THE 456th FIGHTER INTERCEPTOR SQUADRON

THE PROTECTORS OF  S. A. C.

 

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Convair XF-81

 

The Convair XP-81

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 From Convair, a Division of General Dynamics Corporation, Fort Worth, Texas.

The Convair XP-81 long-range jet escort fighter was the first plane ever flown with a gas turbine engine designed to drive a propeller. Powered by a gas turbine engine in the nose and jet engine in the tail, the trim fighter will fly at a speed of more than 500 mph. Because the two engines operate independently, the powerful fighter can fly on either one or both. Their combined horsepower is virtually the same as that produced by all four engines on a World War II heavy bomber. Gross weight of the single-place fighter is 19,500 pounds. It has a wingspan of 50 feet 6 inches, length of 44 feet 8 inches and a height of 13 feet 6 inches.

 

The Consolidated Vultee XF-81

 

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The first prototype XP-81 44-91000 (note the oil leak on the wing)

The XF-81 was designed to solve the very limited range problem of early jet fighters. The aircraft had two engines: a General Electric XT-31 gas turbine turboprop of 1,650 hp. and an Allison J-33 turbojet of 3,750 lbs. thrust. The concept was to use use the turbojet only during combat and takeoff and the turboprop for cruise.

Two XF-81's were ordered (S/N 44-91000, 44-91001) on 11 Feb 44. The first flight was 11 Feb 45; however, because of delays with the turboprop engine, a Packard V-1650 "Merlin" engine was fitted to the aircraft instead. Convair retrofitted the first aircraft for the XT-31 which flew for the first time with the design configuration on 21 Dec 45.

Performance with the turboprop was barely better than with the Merlin and disappointing overall. An order for 13 YF-81's was canceled, but the XF-81's continued as test aircraft until 29 Sep 47 when they were declared obsolete.

TYPE
XF-81
YF-81
Number built/Converted
2
0
Remarks
1st AF turboprop fighter
13 canceled

 

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SPECIFICATIONS
Span:
50 ft. 6 in.
Length: 44 ft. 10 in.
Height: 14 ft. 0 in.
Weight: 24,650 lbs. max.
Armament: Designed for six .50-cal. machine guns or six 20mm cannon and two 1,000 lb. bombs
Engines: One Allison J33 Turbojet Engine and one General Electric T-31 Turboprop
Crew: One

PERFORMANCE
Maximum speed:
507 mph
Cruising speed: 275 mph (turboprop only)
Range: 2,500 miles
Service Ceiling: 35,500 ft

Air Force Museum

 

 

History:

Designed by Charles.R."Jack" Irvine and Frank.W.Davis of the newly merged Consolidated and Vultee aircraft companies, now known as Convair, to a USAAF requirement for a mixed power escort fighter in 1943. Work began on the Model 102 on the 5/1/1944, with the USAAF ordering two prototypes on the 11/2/1944 under the designation of XP-81, a little later an order for 13 YP-81 pre-production aircraft was issued, requiring some changes in the turboprop engine to the TG-110 and an increase in the armament to 6x 20 mm cannons.

Due to problems with the General Electric TG-100, a Paccar"Merlin"V-1650 piston engine was fitted, with the radiator just below the propeller spinner, for the first flight on the 11/2/1945 of the XP-81(44-91000) Some problems were found with the stability, but this was cured with a 15'' tail fin extension and a ventral fin.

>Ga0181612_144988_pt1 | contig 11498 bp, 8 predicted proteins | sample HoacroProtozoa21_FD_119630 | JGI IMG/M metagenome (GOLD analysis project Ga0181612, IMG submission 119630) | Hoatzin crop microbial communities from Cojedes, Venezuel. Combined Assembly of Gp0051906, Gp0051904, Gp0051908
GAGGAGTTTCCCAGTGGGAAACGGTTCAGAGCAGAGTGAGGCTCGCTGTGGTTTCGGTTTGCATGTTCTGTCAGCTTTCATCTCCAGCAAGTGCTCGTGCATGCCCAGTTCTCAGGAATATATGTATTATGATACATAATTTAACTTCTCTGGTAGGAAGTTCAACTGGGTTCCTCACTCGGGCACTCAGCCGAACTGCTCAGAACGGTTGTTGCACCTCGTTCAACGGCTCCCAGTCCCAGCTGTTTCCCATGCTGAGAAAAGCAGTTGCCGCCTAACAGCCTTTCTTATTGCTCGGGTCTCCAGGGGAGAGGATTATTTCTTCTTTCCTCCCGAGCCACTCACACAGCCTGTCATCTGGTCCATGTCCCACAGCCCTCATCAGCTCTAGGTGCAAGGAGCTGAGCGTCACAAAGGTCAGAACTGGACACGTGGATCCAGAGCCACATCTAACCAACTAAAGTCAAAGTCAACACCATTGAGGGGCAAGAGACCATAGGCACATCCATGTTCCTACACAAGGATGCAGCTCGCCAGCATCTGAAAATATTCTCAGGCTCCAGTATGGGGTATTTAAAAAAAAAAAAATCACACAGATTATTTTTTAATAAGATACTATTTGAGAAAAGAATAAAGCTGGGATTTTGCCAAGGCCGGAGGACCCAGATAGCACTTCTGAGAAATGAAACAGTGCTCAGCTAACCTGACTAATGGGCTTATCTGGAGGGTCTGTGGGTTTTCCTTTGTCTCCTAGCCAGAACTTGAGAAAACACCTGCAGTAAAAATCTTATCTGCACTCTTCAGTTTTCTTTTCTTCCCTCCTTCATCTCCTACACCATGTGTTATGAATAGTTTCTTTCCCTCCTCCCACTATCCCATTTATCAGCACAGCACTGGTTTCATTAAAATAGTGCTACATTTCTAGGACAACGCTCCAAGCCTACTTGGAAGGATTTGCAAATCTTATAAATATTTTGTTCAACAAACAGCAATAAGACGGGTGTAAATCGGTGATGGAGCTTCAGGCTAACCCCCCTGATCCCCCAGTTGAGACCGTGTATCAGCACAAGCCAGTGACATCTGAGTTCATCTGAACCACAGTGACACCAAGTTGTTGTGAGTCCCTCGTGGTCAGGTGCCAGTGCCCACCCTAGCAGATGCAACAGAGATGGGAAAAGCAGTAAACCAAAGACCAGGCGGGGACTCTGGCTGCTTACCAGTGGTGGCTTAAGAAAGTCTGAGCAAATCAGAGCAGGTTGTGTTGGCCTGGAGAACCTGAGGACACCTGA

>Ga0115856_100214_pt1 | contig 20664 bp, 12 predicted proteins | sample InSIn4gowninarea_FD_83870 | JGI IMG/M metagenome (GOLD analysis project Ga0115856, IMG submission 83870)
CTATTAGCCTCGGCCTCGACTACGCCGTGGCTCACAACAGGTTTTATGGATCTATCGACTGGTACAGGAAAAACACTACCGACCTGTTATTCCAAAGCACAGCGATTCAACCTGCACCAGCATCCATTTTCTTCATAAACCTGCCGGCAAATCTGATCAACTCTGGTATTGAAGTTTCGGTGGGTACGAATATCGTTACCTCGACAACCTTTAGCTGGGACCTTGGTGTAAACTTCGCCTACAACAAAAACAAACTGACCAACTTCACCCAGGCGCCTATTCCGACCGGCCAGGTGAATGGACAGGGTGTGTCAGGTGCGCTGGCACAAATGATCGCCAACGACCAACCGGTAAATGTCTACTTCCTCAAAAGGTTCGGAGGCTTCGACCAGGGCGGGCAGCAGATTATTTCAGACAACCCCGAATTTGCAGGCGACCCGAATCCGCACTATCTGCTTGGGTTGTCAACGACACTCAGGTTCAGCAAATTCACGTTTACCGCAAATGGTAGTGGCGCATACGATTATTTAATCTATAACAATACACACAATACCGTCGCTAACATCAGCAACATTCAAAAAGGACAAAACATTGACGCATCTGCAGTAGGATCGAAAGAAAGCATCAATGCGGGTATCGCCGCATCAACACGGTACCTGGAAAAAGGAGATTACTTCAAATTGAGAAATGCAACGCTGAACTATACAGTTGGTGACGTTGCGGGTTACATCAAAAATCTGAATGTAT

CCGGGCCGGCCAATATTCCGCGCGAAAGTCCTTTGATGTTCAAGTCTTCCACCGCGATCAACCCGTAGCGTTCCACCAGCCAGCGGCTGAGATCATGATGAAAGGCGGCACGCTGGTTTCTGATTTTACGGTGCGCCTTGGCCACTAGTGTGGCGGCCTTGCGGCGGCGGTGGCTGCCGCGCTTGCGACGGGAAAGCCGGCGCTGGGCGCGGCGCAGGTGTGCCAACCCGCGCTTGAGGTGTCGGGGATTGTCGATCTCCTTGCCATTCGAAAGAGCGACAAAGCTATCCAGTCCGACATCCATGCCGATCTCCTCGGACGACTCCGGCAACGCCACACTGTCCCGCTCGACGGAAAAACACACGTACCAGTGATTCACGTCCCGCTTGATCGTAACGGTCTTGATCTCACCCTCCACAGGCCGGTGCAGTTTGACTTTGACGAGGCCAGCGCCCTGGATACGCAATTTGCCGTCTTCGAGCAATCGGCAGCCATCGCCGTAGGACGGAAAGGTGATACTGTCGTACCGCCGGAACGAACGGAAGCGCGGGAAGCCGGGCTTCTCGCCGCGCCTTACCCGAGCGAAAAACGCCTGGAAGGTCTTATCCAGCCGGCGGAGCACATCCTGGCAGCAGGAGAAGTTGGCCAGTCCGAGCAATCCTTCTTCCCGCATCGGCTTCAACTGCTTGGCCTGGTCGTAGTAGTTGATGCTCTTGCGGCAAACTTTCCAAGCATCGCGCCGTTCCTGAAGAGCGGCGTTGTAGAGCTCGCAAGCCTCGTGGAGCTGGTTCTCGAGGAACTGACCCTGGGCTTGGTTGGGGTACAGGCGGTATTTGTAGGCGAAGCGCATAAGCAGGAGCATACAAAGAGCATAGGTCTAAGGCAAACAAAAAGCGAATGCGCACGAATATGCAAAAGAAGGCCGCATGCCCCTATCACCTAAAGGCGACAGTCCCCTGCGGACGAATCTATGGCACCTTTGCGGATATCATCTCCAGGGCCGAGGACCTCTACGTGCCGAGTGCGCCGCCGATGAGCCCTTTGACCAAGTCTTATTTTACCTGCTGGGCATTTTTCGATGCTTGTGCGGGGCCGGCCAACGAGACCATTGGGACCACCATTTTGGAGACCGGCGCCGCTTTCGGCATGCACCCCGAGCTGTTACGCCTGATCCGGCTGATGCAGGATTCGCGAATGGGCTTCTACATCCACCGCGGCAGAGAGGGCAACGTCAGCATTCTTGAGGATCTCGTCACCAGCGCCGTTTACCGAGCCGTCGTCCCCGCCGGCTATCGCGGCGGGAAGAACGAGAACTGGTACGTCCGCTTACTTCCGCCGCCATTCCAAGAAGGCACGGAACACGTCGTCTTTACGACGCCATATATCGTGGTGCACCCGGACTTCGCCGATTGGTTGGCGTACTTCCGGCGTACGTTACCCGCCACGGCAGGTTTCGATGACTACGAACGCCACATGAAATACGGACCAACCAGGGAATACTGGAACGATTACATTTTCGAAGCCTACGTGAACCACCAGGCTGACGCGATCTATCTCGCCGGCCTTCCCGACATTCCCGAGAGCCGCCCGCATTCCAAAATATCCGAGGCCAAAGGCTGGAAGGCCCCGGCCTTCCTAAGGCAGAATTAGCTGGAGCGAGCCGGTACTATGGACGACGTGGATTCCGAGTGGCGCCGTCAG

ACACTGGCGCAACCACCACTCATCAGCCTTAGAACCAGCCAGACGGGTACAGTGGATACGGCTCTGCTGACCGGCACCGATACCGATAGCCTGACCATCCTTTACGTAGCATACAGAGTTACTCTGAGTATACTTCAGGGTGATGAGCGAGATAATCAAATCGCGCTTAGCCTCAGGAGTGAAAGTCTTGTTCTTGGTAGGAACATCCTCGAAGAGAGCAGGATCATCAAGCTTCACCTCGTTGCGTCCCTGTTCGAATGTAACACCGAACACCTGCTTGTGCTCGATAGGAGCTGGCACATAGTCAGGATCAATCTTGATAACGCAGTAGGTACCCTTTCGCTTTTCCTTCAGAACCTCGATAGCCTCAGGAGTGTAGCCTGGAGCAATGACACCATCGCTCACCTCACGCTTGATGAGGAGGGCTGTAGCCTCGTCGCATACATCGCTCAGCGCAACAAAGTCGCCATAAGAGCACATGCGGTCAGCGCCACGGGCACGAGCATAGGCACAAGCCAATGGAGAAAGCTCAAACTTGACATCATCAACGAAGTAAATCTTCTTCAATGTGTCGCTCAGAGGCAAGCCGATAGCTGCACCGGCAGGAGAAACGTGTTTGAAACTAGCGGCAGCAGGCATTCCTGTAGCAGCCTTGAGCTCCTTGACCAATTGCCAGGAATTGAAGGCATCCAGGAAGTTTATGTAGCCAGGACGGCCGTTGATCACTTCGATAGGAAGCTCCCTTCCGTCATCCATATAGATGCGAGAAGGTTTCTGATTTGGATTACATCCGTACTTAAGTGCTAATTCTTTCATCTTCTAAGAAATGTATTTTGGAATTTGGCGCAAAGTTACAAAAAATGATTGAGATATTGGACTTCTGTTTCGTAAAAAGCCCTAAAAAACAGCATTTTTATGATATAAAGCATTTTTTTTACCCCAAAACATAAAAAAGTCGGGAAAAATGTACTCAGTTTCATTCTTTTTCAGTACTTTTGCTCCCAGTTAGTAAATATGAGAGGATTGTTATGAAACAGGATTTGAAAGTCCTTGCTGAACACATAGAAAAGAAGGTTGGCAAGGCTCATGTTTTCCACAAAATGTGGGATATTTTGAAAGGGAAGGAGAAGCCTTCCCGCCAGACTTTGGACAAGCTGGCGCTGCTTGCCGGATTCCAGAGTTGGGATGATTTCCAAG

However the war against Japan was coming to an end and the order for the YP-81s was canceled just before VJ day, but testing continued on the two XP-81 prototypes. After the flight with the piston engine the first aircraft was fitted with it's General Electric TG-100 turboprop engine, with the first flight being on the 21/12/1945. The results were disappointing as the TG-100 only produced 1,400 hp instead of the hoped for 2,300 hp and the engine suffered from persistent oil leaks, plus there was excess propeller vibration none of which were overcome. The XP-81 program was terminated on the 9/5/1947, both aircraft were redesignated to ZXP-81 in 1948 and were sent to the photographic and bombing range at Edwards AFB in 1949.

 

 

Development Of The XP-81

 

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Type Escort fighter
Manufacturer Consolidated Aircraft
Maiden flight 1945-02-11
Status Cancelled
Built 2
Unit cost US $4.6 million for the program

The XP-81 was a development of the Consolidated Vultee Aircraft Corporation to build a single seat, long range escort fighter that combined use of both a turbojet and a turboprop engines. Two prototype aircraft were ordered on February 11, 1944 that were designated XP-81. The choice of engines was predicated upon an attempt to couple the performance of the jet engine with the endurance offered by the propeller engine. The XP-81 was designed to use the General Electric TG-100 turboprop engine in the nose driving a four bladed propeller and an Allison built J33 turbojet in the rear fuselage. The TG-100 was later re-designated XT-31. The turboprop would be used for normal flight and cruising and the turbojet added for high-speed flight.

The first XP-81 (serial 44-91000) was completed in January 1945 but because of developmental problems the turboprop engine was not ready for installation. A decision was then made to mount a complete V-1650-7 Merlin engine package from a P-51D aircraft in place of the turboprop for initial flight tests. This was done in a week and the Merlin powered XP-81 was sent to the Muroc (Edwards AFB) airbase where it flew for the first time on February 11, 1945. During some ten flight test hours the XP-81 displayed fine handling characteristics.

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A line drawing of the first XP-81 with it's Merlin piston engine